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'Flag guy' gives taste of 188th's top-notch community support

  • Published
  • By Airman 1st Class Cody Martin
  • 188th Wing Public Affairs
 The Fourth of July holiday is a time to reflect on our independence. While free citizens participate in barbeques, patriotic concerts and fireworks, everyone will likely at some point during the day think about the significance of this special date. The Fourth of July is the nation's birthday. Instrumental in the original thirteen colonies codifying their independence was the early citizen soldier or the colonial militia, which later became the National Guard.

"Every citizen should be a soldier," Thomas Jefferson said. "This was the case with the Greeks and Romans, and must be that of every free state."

Without the brave soldiers during the American Revolution, the United States would undoubtedly look very different now. The soldiers of the time needed their communities to support them just as the 188th Wing needs them now. The local community has been exemplary in its efforts to showcase their unwavering support.

In 2005, the Base Realignment and Closure Committee recommended the closure of the then-188th Fighter Wing and the removal of its F-16C Falcons. The outstanding support from the community helped surmount this obstacle, securing the A-10 Thunderbolt II follow-on mission.

The community later exhibited its exceptional support again, lining the streets during a visit from Gen. Mark A. Welsh III, Air Force Chief of Staff, January 2013.

"I expected to see an outstanding fighter wing that does a great service to our nation and that's exactly what I've seen," Welsh said during a 2013 press conference following his tour. "They have a great installation here. There's a great range complex that they train on. They are immersed in the mission of our Air Force, and I got to see that this morning."

The community's positive outpouring of support never waned. Packed crowds surrounded the flightline at Ebbing Air National Guard Base, Fort Smith, Arkansas for multiple deployments and homecomings from operations all around the world.

One of those strong community supporters is Dave Burns, known commonly as "Dave the Flag Guy." Burns epitomizes the support shown to the 188th by the Arkansas River Valley and surrounding communities. ent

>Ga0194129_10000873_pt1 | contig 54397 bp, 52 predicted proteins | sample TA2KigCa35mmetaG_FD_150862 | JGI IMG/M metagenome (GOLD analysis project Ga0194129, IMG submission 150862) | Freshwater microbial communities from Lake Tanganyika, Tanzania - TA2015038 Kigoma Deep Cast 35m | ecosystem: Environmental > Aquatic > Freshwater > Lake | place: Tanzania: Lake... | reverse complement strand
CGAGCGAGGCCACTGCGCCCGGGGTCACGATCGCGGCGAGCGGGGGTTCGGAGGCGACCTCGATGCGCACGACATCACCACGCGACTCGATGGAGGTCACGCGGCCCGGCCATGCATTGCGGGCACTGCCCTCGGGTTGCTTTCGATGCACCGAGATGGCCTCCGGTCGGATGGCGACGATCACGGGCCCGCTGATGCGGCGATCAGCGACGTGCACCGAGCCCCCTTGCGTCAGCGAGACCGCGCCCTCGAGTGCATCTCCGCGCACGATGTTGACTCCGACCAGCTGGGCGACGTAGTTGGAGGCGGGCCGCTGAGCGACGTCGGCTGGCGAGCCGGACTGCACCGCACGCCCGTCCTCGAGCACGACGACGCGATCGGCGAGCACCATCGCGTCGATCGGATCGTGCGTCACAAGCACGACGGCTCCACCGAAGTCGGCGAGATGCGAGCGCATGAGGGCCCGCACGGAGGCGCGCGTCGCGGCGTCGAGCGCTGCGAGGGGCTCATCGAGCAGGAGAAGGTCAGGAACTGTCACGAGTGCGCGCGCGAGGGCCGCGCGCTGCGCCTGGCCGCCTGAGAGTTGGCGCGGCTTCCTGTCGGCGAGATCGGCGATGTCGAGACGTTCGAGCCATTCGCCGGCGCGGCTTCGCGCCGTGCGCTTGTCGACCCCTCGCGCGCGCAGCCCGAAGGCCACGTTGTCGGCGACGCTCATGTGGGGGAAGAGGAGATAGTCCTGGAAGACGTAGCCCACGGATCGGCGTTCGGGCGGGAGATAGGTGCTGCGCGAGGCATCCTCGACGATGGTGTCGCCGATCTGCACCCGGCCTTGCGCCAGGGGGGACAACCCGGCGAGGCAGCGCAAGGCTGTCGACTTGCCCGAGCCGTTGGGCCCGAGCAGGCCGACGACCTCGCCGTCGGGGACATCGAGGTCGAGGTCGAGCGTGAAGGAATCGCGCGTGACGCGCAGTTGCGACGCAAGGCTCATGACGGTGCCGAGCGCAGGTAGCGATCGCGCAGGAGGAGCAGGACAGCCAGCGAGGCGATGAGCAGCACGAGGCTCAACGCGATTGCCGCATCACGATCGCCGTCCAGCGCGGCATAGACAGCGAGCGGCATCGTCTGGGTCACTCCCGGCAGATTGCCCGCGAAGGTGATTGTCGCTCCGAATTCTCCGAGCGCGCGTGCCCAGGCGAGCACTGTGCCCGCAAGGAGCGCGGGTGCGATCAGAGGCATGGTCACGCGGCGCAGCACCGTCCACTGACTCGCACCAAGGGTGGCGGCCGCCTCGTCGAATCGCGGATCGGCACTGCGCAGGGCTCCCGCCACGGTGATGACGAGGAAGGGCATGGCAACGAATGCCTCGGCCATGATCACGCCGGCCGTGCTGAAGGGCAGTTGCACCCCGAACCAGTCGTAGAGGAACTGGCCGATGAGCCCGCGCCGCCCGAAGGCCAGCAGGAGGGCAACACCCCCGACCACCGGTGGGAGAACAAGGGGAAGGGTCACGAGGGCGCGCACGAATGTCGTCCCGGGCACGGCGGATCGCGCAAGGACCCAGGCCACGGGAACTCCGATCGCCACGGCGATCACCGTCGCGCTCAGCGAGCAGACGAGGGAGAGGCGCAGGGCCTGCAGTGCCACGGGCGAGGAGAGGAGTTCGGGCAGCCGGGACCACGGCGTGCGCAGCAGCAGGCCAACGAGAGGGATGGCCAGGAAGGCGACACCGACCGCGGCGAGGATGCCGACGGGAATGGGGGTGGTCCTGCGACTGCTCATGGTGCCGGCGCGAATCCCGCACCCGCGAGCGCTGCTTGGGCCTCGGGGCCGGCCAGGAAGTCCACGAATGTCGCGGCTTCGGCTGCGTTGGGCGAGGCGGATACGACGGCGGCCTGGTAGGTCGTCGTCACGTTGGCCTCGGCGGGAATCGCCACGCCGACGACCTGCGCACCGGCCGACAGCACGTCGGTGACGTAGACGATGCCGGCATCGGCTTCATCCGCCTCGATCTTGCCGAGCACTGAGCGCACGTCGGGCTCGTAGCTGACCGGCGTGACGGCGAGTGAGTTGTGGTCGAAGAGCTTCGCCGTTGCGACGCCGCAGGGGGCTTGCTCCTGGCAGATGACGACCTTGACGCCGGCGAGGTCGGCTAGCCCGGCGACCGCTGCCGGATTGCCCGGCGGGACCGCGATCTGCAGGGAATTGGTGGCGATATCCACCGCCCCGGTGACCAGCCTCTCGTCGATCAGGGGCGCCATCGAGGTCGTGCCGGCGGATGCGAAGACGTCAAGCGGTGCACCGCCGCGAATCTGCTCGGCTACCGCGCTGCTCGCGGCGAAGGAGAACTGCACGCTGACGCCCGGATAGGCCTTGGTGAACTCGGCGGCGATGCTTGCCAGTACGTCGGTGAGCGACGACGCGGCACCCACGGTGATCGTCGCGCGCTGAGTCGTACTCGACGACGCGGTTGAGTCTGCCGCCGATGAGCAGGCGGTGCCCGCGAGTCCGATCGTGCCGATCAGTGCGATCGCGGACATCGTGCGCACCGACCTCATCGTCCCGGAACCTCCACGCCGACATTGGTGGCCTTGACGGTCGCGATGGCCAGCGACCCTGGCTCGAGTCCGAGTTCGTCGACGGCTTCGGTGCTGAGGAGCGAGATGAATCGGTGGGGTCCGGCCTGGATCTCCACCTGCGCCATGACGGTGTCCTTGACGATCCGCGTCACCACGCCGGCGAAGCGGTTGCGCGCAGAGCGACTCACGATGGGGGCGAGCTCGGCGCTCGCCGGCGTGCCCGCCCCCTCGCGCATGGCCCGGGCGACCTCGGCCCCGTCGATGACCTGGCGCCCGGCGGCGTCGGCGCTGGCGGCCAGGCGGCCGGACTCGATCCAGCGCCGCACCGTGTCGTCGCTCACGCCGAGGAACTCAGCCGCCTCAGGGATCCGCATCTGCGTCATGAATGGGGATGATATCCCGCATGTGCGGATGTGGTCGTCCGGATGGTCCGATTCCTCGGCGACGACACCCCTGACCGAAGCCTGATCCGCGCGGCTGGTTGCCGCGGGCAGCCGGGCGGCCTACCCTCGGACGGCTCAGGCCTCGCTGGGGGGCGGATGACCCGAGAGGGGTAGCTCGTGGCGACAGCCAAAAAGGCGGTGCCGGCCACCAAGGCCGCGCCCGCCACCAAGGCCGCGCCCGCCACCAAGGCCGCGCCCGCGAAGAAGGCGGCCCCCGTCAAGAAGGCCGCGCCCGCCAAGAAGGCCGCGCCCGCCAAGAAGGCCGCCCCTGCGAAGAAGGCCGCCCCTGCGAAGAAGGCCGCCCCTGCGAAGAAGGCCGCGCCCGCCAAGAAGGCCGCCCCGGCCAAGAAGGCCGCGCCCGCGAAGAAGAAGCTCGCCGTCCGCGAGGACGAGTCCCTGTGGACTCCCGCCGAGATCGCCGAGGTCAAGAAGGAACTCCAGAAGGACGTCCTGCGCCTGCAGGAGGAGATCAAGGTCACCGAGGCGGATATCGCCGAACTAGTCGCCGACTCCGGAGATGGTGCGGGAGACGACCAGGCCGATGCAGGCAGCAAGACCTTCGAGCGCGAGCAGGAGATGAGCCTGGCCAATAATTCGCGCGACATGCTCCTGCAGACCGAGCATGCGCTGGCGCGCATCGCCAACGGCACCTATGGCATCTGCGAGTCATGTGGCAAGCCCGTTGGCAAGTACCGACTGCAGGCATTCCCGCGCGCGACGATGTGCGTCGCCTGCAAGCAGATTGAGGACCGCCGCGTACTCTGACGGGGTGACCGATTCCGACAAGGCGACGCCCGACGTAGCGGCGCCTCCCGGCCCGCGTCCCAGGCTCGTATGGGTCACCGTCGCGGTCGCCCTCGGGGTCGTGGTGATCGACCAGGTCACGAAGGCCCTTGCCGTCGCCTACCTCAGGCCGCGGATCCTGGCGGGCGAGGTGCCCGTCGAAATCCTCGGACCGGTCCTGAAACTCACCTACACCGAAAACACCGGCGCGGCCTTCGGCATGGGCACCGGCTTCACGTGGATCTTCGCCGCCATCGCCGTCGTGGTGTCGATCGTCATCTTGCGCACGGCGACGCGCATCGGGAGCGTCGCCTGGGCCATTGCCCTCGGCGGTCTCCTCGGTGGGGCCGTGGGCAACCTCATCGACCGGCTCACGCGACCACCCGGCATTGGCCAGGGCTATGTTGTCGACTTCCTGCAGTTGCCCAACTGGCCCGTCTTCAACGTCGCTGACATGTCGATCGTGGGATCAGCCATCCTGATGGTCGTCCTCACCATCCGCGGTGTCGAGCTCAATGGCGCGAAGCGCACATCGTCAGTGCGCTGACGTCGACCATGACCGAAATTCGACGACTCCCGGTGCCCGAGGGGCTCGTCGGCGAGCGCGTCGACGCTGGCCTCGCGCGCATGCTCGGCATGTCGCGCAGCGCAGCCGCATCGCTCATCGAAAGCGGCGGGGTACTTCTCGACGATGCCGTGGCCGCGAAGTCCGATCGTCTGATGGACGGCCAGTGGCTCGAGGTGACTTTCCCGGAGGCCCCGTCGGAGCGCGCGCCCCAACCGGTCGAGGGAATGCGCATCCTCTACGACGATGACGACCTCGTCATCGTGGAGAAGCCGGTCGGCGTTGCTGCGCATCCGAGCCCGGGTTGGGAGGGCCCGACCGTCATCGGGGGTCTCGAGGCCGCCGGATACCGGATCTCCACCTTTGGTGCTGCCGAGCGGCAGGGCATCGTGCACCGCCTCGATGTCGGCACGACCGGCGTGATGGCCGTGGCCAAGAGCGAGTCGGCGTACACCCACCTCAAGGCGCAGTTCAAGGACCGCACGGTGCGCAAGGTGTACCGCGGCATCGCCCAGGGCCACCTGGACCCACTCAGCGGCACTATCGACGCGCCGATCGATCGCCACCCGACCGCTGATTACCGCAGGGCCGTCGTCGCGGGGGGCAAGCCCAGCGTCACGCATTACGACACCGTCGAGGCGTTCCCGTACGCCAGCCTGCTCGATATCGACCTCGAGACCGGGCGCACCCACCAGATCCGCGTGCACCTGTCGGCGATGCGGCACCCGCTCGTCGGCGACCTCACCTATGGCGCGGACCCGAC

"Mr. Burns is true patriot who takes pride in his country and his community," said Col. Mark W. Anderson, 188th Wing commander. "To taxi by after a challenging training mission or when you're returning from a tough combat deployment and then to see him waving his American flag in such a dignified way, makes you feel truly honored and humbled. It makes you feel proud to have the opportunity to serve such a great nation and it reminds you that you're not doing it alone. There's a lot of support for the military and there's no better military community than right here."

Burns, who shows up to wave his American flag at most wing deployments and events, is one of those integral members of the community showing his support for the 188th and its Airmen.

"Just driving by and seeing the base always filled me with a sense of pride," Burns said. "To think that my own group in my city is taking care of and doing so much for the nation always made me so proud. I'm so proud of the 188th and as each year goes by I get more proud. It keeps building up where I don't think I can get any higher with it and then there's another wedge to climb."

Although Burns has been inspired by the military since he was six years old, it was the Explorers group that he was a part of at the age of 15 that truly helped pave the way for his future involvement with the 188th.

Burns said the group had a positive impact on him for years to come.

"It impressed me because I didn't just see what you guys were doing physically, but they took us into places that a lot of people didn't get to go," Burns said. "I saw how organized everything was, how clean everything was and how professionally you did things. Instead of wondering, I actually saw and it was impressive."

This experience has grown into a true respect for the military. So much so that Burns hands out flags to anyone in uniform he meets, or offers to wave a large flag every time a member of the military takes off from the ramp at Ebbing ANG Base. Burns, though, said he finds it most gratifying to wave the flag for the members from his own town in Fort Smith.

"It was so gratifying to flag my own guys," Burns said. "I'd flag everybody, but to get to flag my unit was a real honor."

Support from members of the local community like Burns is what makes the 188th Wing what it is today. With the 188th's conversion to a new intelligence, surveillance and reconnaissance/remotely piloted aircraft mission that support becomes even more critical.

"It's because of the sacrifices you've made and the foresight that you guys at the 188th and our military have that we've got all of these wonderful blessings," Burns said. "The passion that I have for you guys out here will never fade."